Israeli Prime Minister Benjamin Netanyahu warned last night that military operations in Gaza would continue at full force.
Although shelling continued yesterday, there had been several reports that the ground offensive was drawing to a close, at least temporarily.
But Mr Netanyahu said in a televised speech later in the evening that there would be no let up until Israel had achieved its aims, chiefly destroying cross-border tunnels.
“From the beginning, we promised to return peace to Israel’s citizens, and we will continue to act until that aim is achieved,” he said. “We will take as much time as necessary, and will exert as much force as needed.... If we hadn’t done this, Hamas would have been able to kill and kidnap many Israeli soldiers and civilians.
“I again want to stress this point, we have nothing against the civilians of Gaza and we are sorry for every single casualty there. We ask the international community to defend and support the de-militarisation of Gaza. There are no limits to terrorism. Today they are against Israel, tomorrow they will be against you – countries of the world.”
Earlier in the day, Israel said its Iron Dome interceptor had shot down rockets launched at the cities of Tel Aviv and Beersheba.
Several ceasefires between Israel and Hamas have quickly collapsed, most recently on Friday after two Israeli soldiers were killed and a third, Hadar Goldin, went missing. Israel accused Hamas of seizing Second-Lieutenant Goldin and yesterday there were renewed Israeli strikes. Hamas said it was not holding the soldier.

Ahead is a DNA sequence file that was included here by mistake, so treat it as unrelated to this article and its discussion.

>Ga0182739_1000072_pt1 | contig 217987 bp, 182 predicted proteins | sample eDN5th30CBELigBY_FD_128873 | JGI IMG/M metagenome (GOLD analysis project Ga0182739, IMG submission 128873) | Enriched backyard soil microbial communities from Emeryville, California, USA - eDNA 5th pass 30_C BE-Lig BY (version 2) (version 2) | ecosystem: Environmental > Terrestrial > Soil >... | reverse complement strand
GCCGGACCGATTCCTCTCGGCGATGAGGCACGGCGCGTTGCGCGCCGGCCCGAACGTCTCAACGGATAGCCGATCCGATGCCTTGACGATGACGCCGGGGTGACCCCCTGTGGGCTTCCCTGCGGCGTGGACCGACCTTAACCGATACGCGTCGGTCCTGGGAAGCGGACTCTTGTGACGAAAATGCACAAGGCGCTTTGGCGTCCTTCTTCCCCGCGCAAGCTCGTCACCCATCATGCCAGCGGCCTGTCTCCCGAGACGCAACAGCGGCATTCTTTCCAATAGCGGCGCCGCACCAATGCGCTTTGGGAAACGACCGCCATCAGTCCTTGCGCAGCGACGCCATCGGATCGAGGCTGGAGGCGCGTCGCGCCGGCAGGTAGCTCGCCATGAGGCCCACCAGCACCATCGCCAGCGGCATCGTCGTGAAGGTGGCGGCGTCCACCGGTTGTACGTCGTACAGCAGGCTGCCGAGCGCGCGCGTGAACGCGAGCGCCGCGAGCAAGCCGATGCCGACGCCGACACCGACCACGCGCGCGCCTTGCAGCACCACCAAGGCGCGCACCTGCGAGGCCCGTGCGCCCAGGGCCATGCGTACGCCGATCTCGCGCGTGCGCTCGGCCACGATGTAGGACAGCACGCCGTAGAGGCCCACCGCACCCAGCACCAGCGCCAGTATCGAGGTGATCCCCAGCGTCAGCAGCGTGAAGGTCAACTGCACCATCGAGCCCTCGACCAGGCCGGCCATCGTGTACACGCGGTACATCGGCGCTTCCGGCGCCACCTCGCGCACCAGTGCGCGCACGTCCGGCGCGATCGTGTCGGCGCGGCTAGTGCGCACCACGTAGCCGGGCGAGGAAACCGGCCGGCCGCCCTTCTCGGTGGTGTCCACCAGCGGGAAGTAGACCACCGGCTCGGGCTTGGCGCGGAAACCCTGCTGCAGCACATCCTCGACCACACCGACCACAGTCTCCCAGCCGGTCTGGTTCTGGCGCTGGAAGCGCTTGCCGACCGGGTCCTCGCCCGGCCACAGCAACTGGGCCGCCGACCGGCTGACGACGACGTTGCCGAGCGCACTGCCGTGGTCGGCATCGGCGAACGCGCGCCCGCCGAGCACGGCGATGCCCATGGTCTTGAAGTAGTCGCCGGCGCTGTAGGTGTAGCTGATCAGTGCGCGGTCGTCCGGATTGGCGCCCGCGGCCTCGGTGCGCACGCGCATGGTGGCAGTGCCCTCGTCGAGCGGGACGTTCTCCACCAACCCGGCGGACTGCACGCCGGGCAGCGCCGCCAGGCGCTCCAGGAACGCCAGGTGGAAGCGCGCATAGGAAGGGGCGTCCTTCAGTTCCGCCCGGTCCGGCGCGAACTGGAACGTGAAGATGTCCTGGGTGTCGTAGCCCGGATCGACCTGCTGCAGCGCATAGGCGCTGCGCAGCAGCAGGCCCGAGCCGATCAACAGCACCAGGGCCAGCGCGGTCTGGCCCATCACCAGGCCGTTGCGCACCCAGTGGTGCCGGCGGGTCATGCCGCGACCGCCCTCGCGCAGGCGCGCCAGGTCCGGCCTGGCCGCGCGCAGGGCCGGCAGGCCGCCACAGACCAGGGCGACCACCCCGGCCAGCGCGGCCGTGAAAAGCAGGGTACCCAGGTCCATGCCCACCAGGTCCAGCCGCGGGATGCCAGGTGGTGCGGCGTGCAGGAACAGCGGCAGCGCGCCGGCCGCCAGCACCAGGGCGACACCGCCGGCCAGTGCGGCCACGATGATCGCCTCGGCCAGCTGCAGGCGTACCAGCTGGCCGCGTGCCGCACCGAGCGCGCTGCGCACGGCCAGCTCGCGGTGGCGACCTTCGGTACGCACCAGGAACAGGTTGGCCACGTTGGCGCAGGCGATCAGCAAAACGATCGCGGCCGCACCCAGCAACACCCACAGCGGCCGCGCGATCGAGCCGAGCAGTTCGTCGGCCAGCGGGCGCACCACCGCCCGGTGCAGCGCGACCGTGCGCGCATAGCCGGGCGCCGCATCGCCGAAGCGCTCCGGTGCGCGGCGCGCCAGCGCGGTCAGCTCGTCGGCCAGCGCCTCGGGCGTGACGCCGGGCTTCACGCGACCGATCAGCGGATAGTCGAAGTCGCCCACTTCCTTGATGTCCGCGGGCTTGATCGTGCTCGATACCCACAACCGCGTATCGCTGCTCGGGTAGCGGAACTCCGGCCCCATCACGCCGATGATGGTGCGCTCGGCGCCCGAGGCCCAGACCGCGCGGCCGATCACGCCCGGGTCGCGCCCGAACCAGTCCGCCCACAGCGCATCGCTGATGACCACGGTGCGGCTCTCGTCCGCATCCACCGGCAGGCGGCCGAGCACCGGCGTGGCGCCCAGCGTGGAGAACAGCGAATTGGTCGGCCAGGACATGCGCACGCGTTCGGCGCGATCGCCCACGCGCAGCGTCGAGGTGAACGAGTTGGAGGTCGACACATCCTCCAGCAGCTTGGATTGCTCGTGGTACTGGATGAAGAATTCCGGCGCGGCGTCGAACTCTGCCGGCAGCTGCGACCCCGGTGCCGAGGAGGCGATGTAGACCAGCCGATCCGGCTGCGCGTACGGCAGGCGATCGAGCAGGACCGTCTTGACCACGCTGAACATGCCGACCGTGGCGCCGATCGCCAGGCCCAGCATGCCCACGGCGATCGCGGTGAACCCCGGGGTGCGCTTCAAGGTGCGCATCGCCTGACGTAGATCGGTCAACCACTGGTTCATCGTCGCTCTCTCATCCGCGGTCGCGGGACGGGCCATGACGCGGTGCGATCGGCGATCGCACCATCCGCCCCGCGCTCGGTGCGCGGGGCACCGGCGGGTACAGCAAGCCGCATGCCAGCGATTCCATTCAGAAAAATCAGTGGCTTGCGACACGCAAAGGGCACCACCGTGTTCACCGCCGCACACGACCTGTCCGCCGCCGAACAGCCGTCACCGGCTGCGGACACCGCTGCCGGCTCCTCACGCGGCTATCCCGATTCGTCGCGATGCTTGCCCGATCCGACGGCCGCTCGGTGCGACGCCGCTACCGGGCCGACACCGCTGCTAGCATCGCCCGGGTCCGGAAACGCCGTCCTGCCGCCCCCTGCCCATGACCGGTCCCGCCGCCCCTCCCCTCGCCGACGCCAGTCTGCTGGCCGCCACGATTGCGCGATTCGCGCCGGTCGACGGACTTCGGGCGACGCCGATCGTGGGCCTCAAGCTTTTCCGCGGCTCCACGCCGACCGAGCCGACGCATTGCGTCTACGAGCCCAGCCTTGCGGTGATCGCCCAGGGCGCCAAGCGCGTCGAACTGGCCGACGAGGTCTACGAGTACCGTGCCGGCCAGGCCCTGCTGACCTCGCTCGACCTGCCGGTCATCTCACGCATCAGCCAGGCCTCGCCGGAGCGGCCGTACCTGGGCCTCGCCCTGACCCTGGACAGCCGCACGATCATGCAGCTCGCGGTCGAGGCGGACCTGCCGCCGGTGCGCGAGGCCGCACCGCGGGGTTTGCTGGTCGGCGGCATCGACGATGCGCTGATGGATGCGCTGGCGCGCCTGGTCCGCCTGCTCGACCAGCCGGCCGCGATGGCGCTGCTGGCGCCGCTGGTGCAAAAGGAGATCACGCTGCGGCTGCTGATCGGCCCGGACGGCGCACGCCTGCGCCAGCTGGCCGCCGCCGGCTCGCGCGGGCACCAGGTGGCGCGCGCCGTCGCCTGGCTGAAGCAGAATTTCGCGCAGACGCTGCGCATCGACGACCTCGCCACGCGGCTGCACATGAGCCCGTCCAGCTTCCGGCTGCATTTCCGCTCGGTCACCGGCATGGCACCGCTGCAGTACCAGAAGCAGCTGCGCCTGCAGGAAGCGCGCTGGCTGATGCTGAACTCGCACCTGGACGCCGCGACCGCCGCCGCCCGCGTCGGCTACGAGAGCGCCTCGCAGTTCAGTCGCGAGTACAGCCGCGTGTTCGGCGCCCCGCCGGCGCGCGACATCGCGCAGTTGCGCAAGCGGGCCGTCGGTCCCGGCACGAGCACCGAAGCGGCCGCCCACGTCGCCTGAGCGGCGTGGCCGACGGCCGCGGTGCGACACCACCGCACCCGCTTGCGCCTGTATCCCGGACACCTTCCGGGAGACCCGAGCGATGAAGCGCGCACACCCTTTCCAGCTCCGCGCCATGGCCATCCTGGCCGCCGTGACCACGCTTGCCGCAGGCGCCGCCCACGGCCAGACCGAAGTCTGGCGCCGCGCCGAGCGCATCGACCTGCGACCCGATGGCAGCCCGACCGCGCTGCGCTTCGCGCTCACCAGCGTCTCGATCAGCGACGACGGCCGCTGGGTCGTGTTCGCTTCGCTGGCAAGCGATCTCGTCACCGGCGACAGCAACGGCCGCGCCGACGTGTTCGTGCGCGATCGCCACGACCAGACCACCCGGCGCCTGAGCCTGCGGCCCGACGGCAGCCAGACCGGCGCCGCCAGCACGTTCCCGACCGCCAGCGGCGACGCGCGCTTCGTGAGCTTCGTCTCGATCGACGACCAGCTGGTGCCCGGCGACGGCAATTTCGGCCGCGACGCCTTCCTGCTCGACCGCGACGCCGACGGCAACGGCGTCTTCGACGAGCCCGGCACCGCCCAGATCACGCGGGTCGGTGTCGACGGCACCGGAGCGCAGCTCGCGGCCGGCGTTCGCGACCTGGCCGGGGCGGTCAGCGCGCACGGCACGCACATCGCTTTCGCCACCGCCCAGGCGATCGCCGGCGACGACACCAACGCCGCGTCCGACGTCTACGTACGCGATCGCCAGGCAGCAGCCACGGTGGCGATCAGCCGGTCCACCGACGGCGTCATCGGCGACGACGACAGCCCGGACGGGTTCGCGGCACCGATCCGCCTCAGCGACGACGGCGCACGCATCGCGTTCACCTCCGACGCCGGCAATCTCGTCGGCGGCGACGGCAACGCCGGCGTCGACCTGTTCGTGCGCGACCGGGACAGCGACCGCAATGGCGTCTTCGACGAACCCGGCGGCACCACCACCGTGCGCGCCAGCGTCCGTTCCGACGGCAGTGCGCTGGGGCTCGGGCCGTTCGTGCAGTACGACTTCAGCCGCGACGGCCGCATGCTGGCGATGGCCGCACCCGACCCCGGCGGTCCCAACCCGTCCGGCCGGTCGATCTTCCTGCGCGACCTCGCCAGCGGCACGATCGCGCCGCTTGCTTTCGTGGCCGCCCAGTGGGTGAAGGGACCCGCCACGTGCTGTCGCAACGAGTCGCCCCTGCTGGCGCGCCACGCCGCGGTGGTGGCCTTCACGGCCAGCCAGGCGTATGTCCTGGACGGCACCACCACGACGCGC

Mr Netanyahu said in his speech: “I’m extremely proud of our officers for operating in an unbelievable manner, defending our country.”
It is estimated that at least 1,665 Gazans and 66 Israelis have died in the conflict so far. Israel launched the air and naval offensive on 8 July after a surge of cross-border rocket fire.
A Palestinian delegation was to fly to Egypt for new truce talks, but Israel said it would not send its own envoys to Cairo as scheduled yesterday. “Hamas is hoodwinking the international community again and again,” an Israeli official said. “It is not interested in an accommodation.”
Deputy Foreign Minister Tzachi Hanegbi added: “Hamas cannot be trusted to keep their word. They cannot stop because, for them, a ceasefire at this stage would mean acknowledging the worst possible defeat.”
Israel says that, with or without a truce, its forces will pursue their main mission of closing the tunnels used by Hamas for cross-border attacks. More than 30 have already been unearthed and blown up, the military said.
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